Later on, I heard that Timbaland was writing songs for Jodeci, which was motivational because I saw that this thing was tangible and it could go down. And then I would still see Tim. When he came home, we still went to the same barbershop or whatever and I would see him at Eloquence and we would speak. He was driving the BMW, I forget what series it was, but it was the hottest thing riding through Virginia at the time. In fact, I seen Tim drive by in a few things. [Laughs.] I seen him on the strip, on the beach, and he kept it real every time. Every time he seen me, he kept it real.
Still, he was evolving and he got bigger. I was working at a car lot as a lot attendant around '95 and I was hearing all these Aaliyah joints. I would be in the cars in the summer time, hot, burning up, cleaning out the cars, and I hear Tim on the radio and I'm like, "Yo, I can do that. I know I can do that."
It was good for us and it was good for everybody in Virginia. Virginia is just one of those places. In New York you see stars and industry people every day. Virginia was kind of quiet and not too much stuff was happening at that level. So Timbaland, Missy, Teddy Riley, and Skillz were the ones everybody from here looked up to. I must say, it motivated everybody. There's nothing like driving and you see that Mercedes Benz pull up and it's Teddy Reilly in it, or you see that Lambo and it's Missy in it. And you know them, they're from where you from. That really put the battery in everybody's ass out here in Virginia.
On why Clipse never worked with Timbaland...
It was no real reason that we didn't work together. I don't attribute that to anything. If anything, it was a conflict of schedule or whatever. Tim's a real businessman and he's doing his thing. Actually, we came up closer with The Neptunes. We never said we wanted to work solely with The Neptunes, but that's just kind of how it happened. But you know, we don't do too bad with The Neptunes.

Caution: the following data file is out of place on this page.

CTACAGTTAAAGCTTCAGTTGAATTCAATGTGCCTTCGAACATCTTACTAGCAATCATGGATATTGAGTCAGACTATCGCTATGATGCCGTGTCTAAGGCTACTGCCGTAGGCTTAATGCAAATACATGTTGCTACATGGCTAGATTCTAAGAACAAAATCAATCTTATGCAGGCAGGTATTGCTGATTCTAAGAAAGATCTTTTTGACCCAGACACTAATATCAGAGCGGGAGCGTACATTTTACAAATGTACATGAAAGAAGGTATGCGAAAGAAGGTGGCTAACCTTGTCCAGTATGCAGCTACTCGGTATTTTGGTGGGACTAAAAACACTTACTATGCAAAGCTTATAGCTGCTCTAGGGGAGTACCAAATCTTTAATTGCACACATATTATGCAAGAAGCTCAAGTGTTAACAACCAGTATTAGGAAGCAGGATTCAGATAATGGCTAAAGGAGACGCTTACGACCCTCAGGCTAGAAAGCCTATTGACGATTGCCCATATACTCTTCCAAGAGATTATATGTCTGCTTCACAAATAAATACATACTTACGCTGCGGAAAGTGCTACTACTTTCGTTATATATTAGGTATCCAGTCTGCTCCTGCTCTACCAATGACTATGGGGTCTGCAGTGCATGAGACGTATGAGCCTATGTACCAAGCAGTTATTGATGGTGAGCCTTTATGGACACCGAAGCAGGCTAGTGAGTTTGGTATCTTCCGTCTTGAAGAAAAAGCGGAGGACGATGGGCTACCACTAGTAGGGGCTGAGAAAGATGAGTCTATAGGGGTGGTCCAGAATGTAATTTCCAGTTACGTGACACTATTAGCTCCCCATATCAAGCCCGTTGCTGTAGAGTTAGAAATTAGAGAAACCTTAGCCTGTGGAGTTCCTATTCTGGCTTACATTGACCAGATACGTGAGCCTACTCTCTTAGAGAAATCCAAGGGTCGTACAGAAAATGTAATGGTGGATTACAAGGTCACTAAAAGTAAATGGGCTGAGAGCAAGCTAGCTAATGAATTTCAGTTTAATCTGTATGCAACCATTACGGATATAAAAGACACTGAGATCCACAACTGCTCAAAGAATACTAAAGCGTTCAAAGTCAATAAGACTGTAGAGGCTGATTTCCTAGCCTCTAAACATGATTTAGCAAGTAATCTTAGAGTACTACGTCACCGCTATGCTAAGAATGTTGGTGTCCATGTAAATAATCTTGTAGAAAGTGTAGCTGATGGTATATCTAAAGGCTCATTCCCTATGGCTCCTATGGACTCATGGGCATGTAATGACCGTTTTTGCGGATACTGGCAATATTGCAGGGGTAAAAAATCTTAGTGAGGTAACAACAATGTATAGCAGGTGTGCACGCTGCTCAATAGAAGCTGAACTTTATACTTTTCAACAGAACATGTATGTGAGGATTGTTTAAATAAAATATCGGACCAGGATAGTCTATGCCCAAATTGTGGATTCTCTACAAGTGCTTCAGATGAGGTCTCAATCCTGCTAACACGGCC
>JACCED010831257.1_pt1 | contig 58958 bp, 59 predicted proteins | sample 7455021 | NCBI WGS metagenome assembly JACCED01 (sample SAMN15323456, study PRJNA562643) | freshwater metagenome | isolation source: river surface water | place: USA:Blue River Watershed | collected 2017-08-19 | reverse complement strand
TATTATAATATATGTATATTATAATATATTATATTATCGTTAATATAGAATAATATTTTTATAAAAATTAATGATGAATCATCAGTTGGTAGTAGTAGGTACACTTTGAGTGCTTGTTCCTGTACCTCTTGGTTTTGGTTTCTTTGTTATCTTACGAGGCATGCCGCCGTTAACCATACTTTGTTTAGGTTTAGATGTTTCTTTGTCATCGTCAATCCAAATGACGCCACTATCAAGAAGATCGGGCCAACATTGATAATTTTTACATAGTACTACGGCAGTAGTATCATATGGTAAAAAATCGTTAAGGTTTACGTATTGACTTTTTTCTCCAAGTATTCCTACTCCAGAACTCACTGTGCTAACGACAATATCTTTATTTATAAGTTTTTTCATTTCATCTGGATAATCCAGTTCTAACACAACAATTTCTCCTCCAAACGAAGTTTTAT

On his favorite Timbaland beat...
My favorite Timbaland beat? That's not fair. What was that joint that him, Missy, and Da Brat came out with? That. "One In A Million" by Aaliyah. That really was just impressive to me. I know I'm overlooking a lot right now.
On Timbaland's signature style...
It was that double beat, or that double skip. I don't know how to categorize it. You know what I'm talking about. It was that Timbaland signature. When you hear the beat, before you knew it was Timbaland, you knew it was Timbaland. He is just one of the illest producers to me. When I say that, I think of Timbaland, The Neptunes, Dr. Dre. I don't know what order, but they're who you think of when you think of producers. And I think they really defined the difference between a beatmaker and a producer. Before, you didn't even know there was a difference. They let you know, that's them and this is us. It's talent, bro. He's gifted.
He's cut out his niche in history. If I could sum it up in one word, it would be "innovative." He not only raised the bar, but he sets the standard. It's just one of those things. If Timbaland says this is dope, then most times it's dope. He'll do new things that are great. He'll try something new, but it will be totally accepted and loved by everybody. To me, that's what he's known for. Some people will do something new, but people be like, "That's too far out there" or "He was reaching." But Tim is always in pocket. Trendsetter, man.